The world’s first commercial electric plane



The first commercial plane in the world with all electric technology is the six-seater Harbour Air ePlane. It just completed its test flight in Canada.

[caption id="attachment_28169" align="aligncenter" width="1123"]The first collaboration between MagniX and Harbour Air is a success The first collaboration between MagniX and Harbour Air is a success/ Ph: Pexels@Alex Powell[/caption]

The six-seater Harbour Air ePlane was designed by Australian engineering firm MagniX, has become the first commercial electric plane takes flight in Canada.

About the first commercial electric plane flight

On 10 December, the Harbour Air ePlane performed a trial flight which is 15 minutes long in the city of Richmond, south of Vancouver. It was operated by Harbour Air with Harbour Air CEO and founder Greg McDougall are the pilots. When this six-seater, all-electric commercial seaplane completed a test flight in Canada, it marks a "world-first milestone" ever. This first commercial electric plane flight is also a remark of the first collaboration between MagniX and Harbour Air. They aim to create an all-electric commercial seaplane fleet across British Columbia. And with the success of this test flight, this type of aviation is possible in the future, according to the companies. Before retrofitting more aircrafts, the two companies MagniX and Harbour Air will need to focus on the certification process for the propulsion system, also the advancements in batteries in order to reduce them in size.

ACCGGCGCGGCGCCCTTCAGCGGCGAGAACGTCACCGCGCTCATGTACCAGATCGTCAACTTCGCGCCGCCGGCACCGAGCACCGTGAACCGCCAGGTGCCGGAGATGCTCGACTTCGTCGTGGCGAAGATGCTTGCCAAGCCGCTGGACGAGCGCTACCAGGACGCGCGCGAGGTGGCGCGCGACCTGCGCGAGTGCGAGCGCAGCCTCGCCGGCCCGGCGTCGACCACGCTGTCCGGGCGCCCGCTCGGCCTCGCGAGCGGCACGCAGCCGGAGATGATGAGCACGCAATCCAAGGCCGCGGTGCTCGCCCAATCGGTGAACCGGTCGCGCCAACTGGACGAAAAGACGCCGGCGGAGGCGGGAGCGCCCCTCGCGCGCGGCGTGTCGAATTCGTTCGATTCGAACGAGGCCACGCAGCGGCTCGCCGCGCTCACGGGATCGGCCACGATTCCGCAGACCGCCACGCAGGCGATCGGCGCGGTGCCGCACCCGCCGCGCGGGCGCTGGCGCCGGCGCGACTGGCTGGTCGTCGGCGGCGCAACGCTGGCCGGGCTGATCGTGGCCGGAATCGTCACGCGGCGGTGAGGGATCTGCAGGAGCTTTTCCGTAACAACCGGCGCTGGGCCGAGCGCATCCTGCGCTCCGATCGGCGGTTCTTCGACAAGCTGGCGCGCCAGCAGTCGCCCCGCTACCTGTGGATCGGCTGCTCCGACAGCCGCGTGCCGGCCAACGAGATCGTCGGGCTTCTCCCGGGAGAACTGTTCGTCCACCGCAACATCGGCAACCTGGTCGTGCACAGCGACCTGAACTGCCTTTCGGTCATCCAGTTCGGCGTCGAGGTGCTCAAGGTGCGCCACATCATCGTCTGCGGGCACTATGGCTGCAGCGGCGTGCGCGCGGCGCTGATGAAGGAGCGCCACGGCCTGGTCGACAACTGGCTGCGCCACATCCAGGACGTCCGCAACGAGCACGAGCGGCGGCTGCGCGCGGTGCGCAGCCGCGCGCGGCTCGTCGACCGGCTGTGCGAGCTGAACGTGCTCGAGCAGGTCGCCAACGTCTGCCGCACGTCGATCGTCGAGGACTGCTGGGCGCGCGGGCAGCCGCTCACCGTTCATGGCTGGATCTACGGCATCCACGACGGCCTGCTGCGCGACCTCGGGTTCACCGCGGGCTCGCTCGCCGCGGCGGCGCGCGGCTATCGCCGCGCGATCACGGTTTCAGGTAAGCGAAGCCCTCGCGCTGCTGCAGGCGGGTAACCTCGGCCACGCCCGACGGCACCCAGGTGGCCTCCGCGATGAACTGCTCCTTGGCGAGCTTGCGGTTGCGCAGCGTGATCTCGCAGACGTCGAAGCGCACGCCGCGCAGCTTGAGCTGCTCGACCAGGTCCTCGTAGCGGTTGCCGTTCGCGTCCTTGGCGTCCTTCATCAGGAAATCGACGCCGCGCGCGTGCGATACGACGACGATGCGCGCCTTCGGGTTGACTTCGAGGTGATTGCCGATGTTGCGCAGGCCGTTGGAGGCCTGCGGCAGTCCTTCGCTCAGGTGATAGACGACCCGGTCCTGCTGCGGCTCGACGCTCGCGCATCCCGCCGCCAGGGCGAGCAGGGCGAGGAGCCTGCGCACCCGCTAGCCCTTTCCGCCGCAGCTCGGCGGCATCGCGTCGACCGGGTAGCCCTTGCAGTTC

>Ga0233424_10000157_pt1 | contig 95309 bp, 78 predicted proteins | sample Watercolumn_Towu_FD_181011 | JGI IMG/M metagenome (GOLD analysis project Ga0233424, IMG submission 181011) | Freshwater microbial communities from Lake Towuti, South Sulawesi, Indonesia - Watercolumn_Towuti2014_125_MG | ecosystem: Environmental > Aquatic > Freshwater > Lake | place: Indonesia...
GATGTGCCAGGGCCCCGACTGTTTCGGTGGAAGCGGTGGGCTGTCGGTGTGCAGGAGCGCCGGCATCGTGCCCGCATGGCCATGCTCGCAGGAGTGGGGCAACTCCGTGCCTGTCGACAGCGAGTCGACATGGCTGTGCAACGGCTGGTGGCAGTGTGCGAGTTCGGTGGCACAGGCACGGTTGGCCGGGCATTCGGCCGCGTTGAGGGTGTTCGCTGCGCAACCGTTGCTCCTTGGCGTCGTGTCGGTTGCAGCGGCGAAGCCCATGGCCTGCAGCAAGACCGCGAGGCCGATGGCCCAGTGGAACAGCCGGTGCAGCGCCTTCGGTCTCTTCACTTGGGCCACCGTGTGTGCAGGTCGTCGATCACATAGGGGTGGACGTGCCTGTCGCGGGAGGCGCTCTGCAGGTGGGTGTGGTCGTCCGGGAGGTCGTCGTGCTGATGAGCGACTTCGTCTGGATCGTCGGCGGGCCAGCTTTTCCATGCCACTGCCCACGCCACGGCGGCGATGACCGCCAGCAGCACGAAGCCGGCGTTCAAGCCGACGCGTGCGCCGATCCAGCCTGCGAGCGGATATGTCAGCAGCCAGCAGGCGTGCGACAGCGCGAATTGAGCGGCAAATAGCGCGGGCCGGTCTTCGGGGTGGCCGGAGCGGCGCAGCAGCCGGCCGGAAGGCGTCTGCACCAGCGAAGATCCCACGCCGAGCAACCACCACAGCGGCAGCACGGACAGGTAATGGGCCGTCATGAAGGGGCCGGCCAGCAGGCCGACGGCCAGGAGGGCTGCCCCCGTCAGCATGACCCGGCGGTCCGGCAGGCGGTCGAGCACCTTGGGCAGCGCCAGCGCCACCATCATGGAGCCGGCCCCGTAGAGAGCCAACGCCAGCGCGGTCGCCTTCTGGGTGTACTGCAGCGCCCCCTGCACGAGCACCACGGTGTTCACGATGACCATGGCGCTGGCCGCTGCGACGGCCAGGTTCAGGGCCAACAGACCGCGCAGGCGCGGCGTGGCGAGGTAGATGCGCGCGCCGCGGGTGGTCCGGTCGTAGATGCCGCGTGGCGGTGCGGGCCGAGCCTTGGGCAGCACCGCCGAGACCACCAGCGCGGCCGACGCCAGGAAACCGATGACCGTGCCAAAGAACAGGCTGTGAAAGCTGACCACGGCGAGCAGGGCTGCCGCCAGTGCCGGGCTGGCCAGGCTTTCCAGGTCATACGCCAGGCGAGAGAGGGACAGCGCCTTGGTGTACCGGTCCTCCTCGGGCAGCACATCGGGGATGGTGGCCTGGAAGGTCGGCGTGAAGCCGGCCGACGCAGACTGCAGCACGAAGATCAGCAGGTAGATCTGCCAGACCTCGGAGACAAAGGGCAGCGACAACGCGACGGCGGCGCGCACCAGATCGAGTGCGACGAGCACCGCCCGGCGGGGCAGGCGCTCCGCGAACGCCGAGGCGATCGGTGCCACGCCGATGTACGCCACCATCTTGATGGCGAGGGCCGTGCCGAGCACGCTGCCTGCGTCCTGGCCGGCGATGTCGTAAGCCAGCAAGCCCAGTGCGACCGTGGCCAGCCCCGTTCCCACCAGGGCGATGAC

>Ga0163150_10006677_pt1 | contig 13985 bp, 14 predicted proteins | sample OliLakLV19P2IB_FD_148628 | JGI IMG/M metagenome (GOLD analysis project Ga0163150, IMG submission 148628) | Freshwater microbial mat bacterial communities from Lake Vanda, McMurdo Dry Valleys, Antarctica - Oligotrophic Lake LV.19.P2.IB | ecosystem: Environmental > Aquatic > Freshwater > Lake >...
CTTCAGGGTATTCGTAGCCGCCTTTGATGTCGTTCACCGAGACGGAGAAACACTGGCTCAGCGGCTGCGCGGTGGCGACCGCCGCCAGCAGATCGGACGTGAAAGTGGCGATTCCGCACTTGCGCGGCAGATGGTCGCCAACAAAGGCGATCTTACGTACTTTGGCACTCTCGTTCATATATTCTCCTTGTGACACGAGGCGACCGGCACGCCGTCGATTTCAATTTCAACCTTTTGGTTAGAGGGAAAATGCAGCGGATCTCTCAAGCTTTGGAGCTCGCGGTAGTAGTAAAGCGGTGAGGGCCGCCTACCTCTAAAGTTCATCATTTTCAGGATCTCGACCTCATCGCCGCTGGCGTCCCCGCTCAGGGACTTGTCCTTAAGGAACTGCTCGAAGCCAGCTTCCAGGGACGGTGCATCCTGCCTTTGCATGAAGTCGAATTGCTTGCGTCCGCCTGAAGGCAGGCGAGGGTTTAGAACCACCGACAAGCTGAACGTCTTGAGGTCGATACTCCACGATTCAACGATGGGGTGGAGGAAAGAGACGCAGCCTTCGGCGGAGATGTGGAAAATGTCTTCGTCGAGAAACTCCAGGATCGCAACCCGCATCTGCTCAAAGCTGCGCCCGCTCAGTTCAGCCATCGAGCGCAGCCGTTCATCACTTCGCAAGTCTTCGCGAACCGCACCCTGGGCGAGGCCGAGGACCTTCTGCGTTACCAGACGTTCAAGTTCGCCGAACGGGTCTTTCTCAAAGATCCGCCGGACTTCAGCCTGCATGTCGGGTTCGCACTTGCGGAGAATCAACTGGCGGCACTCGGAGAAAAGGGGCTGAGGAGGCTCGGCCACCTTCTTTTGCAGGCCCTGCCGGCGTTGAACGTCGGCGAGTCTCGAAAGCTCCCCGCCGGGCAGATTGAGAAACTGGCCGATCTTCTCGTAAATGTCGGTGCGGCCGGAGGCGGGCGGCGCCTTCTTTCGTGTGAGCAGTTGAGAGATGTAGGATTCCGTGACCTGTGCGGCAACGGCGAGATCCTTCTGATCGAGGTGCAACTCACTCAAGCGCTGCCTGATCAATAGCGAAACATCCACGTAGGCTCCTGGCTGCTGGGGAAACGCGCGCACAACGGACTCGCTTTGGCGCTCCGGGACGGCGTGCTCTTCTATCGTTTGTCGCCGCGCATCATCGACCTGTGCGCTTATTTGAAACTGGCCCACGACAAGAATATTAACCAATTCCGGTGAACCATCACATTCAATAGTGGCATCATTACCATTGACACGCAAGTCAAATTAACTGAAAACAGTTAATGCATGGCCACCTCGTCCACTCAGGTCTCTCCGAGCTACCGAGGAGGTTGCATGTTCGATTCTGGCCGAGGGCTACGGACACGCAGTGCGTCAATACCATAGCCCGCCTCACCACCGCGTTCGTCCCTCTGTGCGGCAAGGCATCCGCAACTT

Many companies apply all-electric aircraft propulsion technology

The Harbour Air ePlane is a six-passenger small aircraft, which has a 750-horsepower (560 kW) high-power-density electric propulsion system developed by MagniX. The technology demonstrates a clean and efficient way to power aeroplanes. It was unveiled in June this year at the Paris Air Show. Also, this latest progression in all-electric flight is part of a drive to fight climate change. There are some other companies such as Boeing, Rolls Royce and Uber currently developing electric vertical takeoff and landing (EVTOL) aircraft for commercial use. Earlier this year, a startup Lilium in Germany revealed its prototype for a five-seater jet-powered electric air taxi which is expected to have the fleet in operation by 2025. Norway also has a plan to replace all of its fuel-guzzling jets with electric planes by 2040 on all domestic flights.

The world’s first commercial electric plane

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